3.7Finally, the author indicates that the State party maintains the provisions of the Criminal Code that criminalize all activities related to drug use, including possession with no intent to sell, subjecting the most vulnerable groups of people to prosecution for the use of drugs and drug possession, which are often a manifestation of their chronic health condition. The author explains that, as her case has demonstrated, the State party does not provide drug-dependent women with evidence-based, gender-sensitive drug dependence treatment but, at the same time, penalizes them for their behaviour related to the use of drugs, revealing indifference to the special needs of people with drug dependence, including pregnant women and women with children. According to the author, the State party’s official policy of “zero tolerance” for drug use sanctions stigmatization of, discrimination against and abuse of drug users, who are deemed as “unfit” for society unless they stop using drugs. Such vulnerability, the author clarifies, is even more significant for women, and especially women with children, since they are perceived to bear greater social responsibility for raising and supporting a child. As a result, women who use drugs are the most ill-treated, since they are seen to be acting irresponsibly in relation to not only themselves but also their children.
3.8In the light of the foregoing, the author requests the Committee to establish that she has been a victim of discrimination against women in the field of health care, contrary to article 12 of the Convention. The author also requests the Committee to find that the State party has failed to take all appropriate measures to modify or abolish existing laws, regulations, customs and practices that constitute discrimination against women, as well as to repeal all national penal provisions that constitute discrimination against women, in violation of articles 2 (f) and (g), read in conjunction with article 12 of the Convention.
State party’s observations on admissibility
4.1On 28 January 2019, the State party submitted its observations on the admissibility of the communication. The State party submits that the communication should be declared inadmissible under articles 4 (1) and 4 (2) (c) of the Optional Protocol.
4.2In particular, the State party notes that the author never submitted a cassation appeal to the Supreme Court of the Russian Federation in relation to the court decisions of 20 February 2013 and 26 April 2013, whereby the courts refused to satisfy the author’s requests to order the Ministry of Health of Samara Oblast to remedy the alleged violations of her rights. According to the State party, the effectiveness of the cassation appeal procedure before the Supreme Court is evidenced by the statistics for 2013, when the lower courts’ decisions regarding the author’s complaints were issued. Likewise, the State party observes that the author did not challenge the decision dated 25 September 2017 of the judge of the Supreme Court of the Russian Federation to refuse to transfer her cassation appeal for consideration. Such a possibility was provided for at that time in article 401.8 (3) of the Code of Criminal Procedure, which the author failed to exhaust.The communication should, therefore, be declared inadmissible under article 4 (1) of the Optional Protocol.
4.3The State party also explains that combating illicit trafficking of drugs, psychotropic substances and their analogues is an important part of the State party’s national security. The State party underlines that the use of drugs as such is not criminalized, but only entails administrative responsibility, and that the Constitutional Court of the Russian Federation has already reviewed the complaints of citizens about the restrictions on the use of certain narcotic drugs for the treatment of drug dependence. Notably, the Constitutional Court concluded that the provisions of the Federal Law on Narcotic Drugs and Psychotropic Substances prohibiting the use of methadone for the treatment of drug dependence did not violate the rights of complainants. The State party further indicates that article 69 of the Family Code, contested by the author, serves primarily to protect the rights of the child, who should not be used by parents suffering from chronic drug or alcohol dependence as a legal shield in their contacts with authorities. The State party observes that, in any event, since autumn 2015, the author’s daughter has been living with her grandmother, the author was never deprived of her parental rights on the ground of her chronic drug dependence and the author’s having a minor child was noted by the courts as a mitigating circumstance in her conviction. Based on the foregoing, the State party argues that the author’s allegations are not related to any personal interference with her rights under the Convention but, rather, address the State party’s alleged failure to comply with its positive obligations in adopting measures of a general character for the protection of women’s rights in a particular area of social relations. Therefore, the author has not demonstrated her victim status, and the communication is not sufficiently substantiated. For that reason, the communication should be declared inadmissible under article 4 (2) (c) of the Optional Protocol.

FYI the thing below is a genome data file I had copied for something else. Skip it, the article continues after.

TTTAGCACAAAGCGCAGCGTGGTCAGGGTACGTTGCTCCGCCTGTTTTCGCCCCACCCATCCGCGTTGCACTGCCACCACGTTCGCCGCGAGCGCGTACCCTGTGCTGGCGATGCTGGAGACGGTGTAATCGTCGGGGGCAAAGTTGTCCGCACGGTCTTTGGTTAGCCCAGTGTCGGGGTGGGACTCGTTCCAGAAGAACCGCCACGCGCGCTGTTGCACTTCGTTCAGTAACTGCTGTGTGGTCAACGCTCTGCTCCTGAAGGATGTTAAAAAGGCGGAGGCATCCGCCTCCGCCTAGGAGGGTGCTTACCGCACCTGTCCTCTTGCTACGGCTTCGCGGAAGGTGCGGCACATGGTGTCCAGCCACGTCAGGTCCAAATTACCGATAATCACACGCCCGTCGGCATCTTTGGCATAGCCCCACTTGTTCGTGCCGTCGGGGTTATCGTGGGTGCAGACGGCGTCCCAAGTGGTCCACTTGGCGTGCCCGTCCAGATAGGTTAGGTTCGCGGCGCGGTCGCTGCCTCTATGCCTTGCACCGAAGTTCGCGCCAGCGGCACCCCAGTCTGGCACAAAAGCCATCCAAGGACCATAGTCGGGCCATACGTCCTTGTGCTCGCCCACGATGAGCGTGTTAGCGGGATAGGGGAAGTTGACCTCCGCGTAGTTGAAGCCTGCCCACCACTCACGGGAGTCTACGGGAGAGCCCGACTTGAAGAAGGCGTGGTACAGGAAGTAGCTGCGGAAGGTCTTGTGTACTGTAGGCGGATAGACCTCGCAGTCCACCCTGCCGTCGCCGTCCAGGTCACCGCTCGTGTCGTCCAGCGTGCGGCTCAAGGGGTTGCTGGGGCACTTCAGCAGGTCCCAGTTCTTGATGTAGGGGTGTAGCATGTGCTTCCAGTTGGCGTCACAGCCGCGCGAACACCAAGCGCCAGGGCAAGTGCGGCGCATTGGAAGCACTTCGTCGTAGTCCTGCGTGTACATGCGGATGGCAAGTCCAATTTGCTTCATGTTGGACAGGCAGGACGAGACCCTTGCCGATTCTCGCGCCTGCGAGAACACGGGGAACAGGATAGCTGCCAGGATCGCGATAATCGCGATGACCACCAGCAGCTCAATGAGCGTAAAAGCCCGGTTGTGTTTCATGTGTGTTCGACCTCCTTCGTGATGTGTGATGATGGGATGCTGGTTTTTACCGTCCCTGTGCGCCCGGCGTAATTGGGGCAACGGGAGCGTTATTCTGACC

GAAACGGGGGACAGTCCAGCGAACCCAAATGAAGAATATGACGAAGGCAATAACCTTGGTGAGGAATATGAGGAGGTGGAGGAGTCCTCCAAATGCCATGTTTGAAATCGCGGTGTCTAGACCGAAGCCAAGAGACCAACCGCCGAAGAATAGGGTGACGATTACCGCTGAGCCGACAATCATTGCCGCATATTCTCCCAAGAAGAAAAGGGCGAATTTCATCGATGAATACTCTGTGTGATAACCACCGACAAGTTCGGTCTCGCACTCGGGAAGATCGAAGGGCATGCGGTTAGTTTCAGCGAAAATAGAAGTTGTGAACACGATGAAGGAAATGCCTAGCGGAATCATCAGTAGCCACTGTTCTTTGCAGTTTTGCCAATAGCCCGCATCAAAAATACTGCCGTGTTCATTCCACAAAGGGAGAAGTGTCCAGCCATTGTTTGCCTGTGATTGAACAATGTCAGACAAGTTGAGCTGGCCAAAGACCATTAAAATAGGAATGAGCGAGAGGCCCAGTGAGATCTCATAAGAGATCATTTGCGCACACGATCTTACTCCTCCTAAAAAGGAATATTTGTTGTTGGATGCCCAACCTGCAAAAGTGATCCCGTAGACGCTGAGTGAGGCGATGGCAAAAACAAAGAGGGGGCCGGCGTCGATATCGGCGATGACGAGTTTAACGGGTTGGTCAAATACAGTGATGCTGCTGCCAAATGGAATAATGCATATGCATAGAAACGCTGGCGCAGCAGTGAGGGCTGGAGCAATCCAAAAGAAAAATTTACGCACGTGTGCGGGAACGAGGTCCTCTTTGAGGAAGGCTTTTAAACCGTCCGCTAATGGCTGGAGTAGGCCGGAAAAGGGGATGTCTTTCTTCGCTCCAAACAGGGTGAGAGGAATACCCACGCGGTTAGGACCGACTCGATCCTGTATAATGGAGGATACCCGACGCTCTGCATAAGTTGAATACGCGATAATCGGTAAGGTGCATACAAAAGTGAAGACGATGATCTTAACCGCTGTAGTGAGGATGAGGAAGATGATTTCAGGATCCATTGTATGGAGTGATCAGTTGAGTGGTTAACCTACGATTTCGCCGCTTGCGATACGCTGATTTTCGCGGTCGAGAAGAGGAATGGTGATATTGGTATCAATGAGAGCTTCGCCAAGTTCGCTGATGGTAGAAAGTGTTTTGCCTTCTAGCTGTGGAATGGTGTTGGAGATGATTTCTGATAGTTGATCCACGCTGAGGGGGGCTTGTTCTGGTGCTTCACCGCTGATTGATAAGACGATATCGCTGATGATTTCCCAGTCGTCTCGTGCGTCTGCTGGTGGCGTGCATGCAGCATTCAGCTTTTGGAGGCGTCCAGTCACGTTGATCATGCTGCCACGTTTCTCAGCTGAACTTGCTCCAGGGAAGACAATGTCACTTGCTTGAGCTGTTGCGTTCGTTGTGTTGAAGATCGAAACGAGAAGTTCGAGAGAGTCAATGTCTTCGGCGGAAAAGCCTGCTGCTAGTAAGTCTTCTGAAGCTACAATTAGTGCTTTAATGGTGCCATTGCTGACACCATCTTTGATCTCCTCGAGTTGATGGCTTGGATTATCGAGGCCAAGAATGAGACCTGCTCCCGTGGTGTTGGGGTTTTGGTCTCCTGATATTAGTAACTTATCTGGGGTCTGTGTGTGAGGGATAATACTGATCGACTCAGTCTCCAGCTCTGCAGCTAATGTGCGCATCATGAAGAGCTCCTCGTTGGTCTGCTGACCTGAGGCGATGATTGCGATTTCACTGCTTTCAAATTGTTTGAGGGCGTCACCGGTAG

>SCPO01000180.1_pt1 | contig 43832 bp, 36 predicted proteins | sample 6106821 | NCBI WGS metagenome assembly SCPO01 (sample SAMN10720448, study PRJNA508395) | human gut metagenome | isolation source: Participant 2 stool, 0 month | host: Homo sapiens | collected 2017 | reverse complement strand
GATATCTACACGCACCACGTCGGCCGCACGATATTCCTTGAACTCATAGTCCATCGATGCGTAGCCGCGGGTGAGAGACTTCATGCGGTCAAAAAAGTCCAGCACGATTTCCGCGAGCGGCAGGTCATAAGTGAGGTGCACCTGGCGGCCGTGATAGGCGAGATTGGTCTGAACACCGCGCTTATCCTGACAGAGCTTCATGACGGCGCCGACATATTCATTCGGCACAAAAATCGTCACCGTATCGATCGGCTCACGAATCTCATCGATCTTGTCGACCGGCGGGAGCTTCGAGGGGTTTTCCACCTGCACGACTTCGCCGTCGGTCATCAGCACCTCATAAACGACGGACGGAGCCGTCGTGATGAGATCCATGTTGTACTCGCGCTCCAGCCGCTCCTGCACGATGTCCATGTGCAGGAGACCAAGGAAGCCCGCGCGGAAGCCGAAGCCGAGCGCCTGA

Author’s comments on the State party’s observations on admissibility
5.1On 28 June 2019, the lawyers submitted comments to the State party’s observations on admissibility. According to the lawyers, the State party has not demonstrated that the communication should be held inadmissible for either reason indicated in its observations on admissibility.